By Exclaim! StaffToday the Conservatives are to cancel the $4.7 million PromArt program, which sends artists abroad to promote Canadian culture, because the money "went to groups that would raise the eyebrows of any typical Canadian,” a government official told Canwest News Service. And prominent on the list of offending groups singled out by the Feds are Toronto’s Holy Fuck, a "general radical” and a Top 40 songwriter who pens tracks about women being high.
The cut comes as the government attempts to slash spending across the board, with senior Conservative officials targeting PromArt when they found out that some of the program's recipients were "not exactly the foot that most Canadians would want to see put forward,” the official told Canwest on the condition of anonymity.
Some of the recipients that caught the eye of the Conservatives include:- experimental outfit Holy Fuck, who received $3,000 for a week long tour of the UK - former CBC broadcaster Avi Lewis, who was granted $5,000 and now works for the Arabic news network al Jazeera and described as a "general radical,” in a Conservative memo obtained by Canwest. - B.C. songwriter Tal "She's So High” Bachman, who got $16,500 to go South Africa and Zimbabwe to play music festivals. - "left-wing and anti-globalization think-tank” the North South Institute, which received a $18,000 grant so its representatives could attend a conference in Cuba.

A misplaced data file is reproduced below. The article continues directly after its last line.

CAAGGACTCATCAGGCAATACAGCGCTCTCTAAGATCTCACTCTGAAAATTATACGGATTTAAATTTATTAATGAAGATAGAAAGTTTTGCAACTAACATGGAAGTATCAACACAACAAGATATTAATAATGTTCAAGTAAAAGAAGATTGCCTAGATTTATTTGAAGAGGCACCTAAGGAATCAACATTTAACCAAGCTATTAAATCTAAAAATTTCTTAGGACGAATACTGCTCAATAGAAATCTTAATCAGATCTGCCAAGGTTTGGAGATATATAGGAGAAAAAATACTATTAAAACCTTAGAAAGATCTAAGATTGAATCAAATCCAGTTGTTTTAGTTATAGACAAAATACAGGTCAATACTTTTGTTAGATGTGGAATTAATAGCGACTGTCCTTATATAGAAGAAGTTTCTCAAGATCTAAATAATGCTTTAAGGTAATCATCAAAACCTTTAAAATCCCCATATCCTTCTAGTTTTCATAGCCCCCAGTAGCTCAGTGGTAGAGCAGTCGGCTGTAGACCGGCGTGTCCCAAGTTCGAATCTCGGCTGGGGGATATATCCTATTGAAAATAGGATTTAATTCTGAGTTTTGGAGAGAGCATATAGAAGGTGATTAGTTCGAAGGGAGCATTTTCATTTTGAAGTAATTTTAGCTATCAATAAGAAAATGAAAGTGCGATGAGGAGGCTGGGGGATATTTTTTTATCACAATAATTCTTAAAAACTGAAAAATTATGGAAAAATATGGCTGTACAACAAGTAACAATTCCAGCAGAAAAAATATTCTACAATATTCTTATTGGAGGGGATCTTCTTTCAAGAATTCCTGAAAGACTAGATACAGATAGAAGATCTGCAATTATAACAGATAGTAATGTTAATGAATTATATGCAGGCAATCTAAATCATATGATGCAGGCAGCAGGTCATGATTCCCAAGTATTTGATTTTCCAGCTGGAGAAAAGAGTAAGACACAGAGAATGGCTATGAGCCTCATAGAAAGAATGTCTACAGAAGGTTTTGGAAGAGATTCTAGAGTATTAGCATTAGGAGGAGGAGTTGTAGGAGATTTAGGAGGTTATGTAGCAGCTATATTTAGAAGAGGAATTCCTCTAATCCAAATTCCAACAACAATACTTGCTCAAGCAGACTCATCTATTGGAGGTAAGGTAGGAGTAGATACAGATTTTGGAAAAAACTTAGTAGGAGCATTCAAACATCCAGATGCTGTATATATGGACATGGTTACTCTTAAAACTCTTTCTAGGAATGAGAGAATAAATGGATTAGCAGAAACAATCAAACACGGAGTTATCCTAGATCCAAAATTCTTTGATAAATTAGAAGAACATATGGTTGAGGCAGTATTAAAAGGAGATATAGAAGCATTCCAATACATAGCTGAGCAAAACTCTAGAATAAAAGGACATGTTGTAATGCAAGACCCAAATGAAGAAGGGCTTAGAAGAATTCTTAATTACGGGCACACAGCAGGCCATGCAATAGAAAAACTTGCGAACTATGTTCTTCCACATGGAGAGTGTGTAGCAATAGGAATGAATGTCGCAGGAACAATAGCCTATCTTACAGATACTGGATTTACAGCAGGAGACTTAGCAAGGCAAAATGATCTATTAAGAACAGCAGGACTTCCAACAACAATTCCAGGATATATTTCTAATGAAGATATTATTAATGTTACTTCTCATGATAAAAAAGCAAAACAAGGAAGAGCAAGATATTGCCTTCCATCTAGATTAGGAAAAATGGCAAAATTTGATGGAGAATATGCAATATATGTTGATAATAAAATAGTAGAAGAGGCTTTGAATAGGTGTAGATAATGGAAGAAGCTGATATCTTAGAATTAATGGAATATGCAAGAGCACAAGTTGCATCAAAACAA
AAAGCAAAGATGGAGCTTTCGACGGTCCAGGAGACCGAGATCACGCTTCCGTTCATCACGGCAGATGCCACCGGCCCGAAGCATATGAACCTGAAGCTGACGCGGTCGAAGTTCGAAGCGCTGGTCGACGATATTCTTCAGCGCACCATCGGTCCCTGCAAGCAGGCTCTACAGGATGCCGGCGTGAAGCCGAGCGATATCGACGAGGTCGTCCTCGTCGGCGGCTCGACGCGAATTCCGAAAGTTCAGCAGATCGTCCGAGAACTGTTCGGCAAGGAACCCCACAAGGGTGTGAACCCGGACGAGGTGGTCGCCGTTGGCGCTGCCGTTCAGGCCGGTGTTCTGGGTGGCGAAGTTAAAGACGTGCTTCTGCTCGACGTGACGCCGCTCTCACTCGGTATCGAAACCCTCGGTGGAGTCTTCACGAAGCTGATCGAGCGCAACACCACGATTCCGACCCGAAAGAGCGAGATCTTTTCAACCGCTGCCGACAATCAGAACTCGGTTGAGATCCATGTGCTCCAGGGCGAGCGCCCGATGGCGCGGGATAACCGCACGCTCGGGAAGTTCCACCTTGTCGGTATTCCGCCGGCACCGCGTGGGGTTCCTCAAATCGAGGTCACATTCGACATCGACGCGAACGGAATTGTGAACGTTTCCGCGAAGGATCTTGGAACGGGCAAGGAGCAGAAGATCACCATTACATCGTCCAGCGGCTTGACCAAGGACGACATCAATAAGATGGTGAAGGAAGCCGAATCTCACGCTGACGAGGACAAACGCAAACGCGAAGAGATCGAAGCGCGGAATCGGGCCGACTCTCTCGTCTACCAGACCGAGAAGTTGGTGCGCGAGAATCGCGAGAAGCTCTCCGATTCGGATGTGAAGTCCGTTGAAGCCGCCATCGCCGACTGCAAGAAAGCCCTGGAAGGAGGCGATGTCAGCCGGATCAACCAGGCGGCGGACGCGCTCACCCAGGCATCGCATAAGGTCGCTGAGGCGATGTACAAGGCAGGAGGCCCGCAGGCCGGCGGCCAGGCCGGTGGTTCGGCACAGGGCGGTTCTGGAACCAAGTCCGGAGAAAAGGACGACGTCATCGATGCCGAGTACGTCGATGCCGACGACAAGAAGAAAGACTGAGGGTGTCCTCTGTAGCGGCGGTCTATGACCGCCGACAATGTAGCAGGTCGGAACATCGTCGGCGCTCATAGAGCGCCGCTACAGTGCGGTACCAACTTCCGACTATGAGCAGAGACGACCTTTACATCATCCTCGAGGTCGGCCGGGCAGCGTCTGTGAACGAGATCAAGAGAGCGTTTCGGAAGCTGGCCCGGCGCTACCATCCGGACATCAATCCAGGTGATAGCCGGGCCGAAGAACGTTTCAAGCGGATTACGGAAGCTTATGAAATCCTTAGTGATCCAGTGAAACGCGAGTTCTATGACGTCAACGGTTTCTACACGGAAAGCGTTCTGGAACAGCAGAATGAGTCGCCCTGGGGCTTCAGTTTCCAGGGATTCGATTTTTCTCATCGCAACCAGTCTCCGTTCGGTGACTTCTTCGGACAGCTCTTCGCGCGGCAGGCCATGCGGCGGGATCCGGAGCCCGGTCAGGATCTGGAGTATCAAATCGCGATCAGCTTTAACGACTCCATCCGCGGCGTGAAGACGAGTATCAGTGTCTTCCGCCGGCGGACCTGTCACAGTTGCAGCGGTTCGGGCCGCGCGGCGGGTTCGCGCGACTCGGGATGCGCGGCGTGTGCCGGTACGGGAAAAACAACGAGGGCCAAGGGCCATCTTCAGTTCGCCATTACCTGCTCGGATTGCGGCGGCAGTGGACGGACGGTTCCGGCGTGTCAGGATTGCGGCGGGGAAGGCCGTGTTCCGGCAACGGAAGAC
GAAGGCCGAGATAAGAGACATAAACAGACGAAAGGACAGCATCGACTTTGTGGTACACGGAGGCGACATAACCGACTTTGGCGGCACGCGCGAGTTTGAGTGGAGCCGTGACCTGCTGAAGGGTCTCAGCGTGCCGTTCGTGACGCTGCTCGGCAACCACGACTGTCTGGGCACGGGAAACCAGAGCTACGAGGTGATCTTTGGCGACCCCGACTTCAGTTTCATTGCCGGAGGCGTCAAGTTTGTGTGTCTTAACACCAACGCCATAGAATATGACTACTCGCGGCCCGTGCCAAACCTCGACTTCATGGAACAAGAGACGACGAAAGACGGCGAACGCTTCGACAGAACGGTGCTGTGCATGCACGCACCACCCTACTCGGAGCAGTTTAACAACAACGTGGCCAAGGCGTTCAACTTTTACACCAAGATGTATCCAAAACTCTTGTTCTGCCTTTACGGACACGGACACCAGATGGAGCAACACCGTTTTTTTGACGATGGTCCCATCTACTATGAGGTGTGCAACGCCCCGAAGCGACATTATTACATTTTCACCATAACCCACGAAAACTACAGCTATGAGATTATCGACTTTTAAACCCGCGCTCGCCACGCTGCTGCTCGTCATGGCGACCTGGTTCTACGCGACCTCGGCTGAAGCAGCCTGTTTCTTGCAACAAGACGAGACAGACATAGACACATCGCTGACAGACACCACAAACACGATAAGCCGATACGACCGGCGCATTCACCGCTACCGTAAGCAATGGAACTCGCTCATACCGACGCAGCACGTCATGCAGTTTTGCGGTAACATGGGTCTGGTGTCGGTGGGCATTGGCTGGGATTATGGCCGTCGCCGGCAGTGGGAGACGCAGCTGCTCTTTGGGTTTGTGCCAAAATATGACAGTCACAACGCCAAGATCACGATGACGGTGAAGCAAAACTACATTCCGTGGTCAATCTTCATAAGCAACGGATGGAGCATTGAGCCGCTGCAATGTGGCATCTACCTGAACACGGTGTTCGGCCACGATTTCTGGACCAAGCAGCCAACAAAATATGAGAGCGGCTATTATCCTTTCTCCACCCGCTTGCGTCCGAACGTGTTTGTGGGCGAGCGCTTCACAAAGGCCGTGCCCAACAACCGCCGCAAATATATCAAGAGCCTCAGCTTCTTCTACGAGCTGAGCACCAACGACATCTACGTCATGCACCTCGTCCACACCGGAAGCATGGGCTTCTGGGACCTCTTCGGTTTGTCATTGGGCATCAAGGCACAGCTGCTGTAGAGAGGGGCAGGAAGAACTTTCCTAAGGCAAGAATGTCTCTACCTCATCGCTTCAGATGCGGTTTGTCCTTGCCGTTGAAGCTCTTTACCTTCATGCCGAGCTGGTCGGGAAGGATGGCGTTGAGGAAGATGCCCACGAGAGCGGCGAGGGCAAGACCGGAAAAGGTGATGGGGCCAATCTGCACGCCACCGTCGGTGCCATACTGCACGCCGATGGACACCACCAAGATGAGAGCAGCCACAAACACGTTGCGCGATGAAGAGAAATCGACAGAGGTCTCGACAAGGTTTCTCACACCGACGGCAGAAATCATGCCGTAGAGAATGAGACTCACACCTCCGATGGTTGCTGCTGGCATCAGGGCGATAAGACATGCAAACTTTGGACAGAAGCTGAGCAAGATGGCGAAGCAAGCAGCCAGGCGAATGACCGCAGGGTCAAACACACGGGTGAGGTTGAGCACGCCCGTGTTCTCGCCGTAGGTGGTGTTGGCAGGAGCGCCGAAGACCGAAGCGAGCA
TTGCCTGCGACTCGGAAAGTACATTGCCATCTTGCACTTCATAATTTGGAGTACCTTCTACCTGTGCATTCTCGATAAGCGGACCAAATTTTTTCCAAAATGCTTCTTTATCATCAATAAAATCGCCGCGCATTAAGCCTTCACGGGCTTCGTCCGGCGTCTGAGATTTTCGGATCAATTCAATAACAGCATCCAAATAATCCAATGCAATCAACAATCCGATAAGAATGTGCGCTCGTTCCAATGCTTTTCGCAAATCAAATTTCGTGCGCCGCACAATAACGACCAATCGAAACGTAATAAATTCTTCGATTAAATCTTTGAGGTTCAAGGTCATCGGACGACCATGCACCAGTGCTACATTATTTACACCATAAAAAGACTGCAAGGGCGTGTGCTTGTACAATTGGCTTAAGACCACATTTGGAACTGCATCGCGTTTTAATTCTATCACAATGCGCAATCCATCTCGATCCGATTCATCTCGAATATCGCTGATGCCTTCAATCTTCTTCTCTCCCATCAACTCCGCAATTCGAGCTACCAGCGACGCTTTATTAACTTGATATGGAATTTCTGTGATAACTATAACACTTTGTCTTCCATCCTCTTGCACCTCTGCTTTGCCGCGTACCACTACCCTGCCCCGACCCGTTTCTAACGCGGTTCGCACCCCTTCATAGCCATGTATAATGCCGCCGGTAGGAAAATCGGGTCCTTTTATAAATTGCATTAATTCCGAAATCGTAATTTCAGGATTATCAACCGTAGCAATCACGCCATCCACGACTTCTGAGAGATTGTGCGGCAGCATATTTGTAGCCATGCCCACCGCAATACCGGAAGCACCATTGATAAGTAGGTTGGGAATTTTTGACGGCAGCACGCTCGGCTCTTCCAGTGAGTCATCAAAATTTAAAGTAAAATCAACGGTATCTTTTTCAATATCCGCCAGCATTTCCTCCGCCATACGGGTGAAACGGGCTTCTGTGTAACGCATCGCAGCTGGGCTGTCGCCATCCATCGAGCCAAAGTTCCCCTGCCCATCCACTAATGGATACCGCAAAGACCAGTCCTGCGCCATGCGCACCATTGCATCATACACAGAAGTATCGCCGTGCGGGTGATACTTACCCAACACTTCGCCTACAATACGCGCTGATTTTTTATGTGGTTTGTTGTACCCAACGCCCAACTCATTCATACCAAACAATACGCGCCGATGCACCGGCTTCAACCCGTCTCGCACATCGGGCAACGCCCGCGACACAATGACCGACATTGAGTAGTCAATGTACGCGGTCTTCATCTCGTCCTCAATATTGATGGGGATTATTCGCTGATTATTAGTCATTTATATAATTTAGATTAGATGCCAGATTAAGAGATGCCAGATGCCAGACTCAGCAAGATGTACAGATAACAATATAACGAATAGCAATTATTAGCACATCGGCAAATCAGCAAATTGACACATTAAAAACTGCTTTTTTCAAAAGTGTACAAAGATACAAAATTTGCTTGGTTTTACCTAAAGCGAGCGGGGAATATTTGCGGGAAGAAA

"I think there's a reasonable expectation by taxpayers that they won't fund the world travel of wealthy rock stars, ideological activists or fringe and alternative groups,” the source said.
However, the grant program funded travel to promote mainstream Canadian art as well. As the news agency pointed out, the Canadian Museum of Civilization, for example, received $50,000 to help take an exhibit of Inuit art to Brazil. The Royal Winnipeg Ballet received $40,000 for a U.S. tour. And former Supreme Court justice Michel Bastarache got $3,000 to go to Cuba to lecture about the Canadian Charter of Rights.
Foreign Affairs awarded more than 300 grants in 2006/2007, and on its website says the grant program "provides funding to Canadian artists and arts organizations for the promotion of Canadian culture abroad, in alignment with Canada's foreign policy and trade priorities.” But the way it looks now, it should read "provided funding.”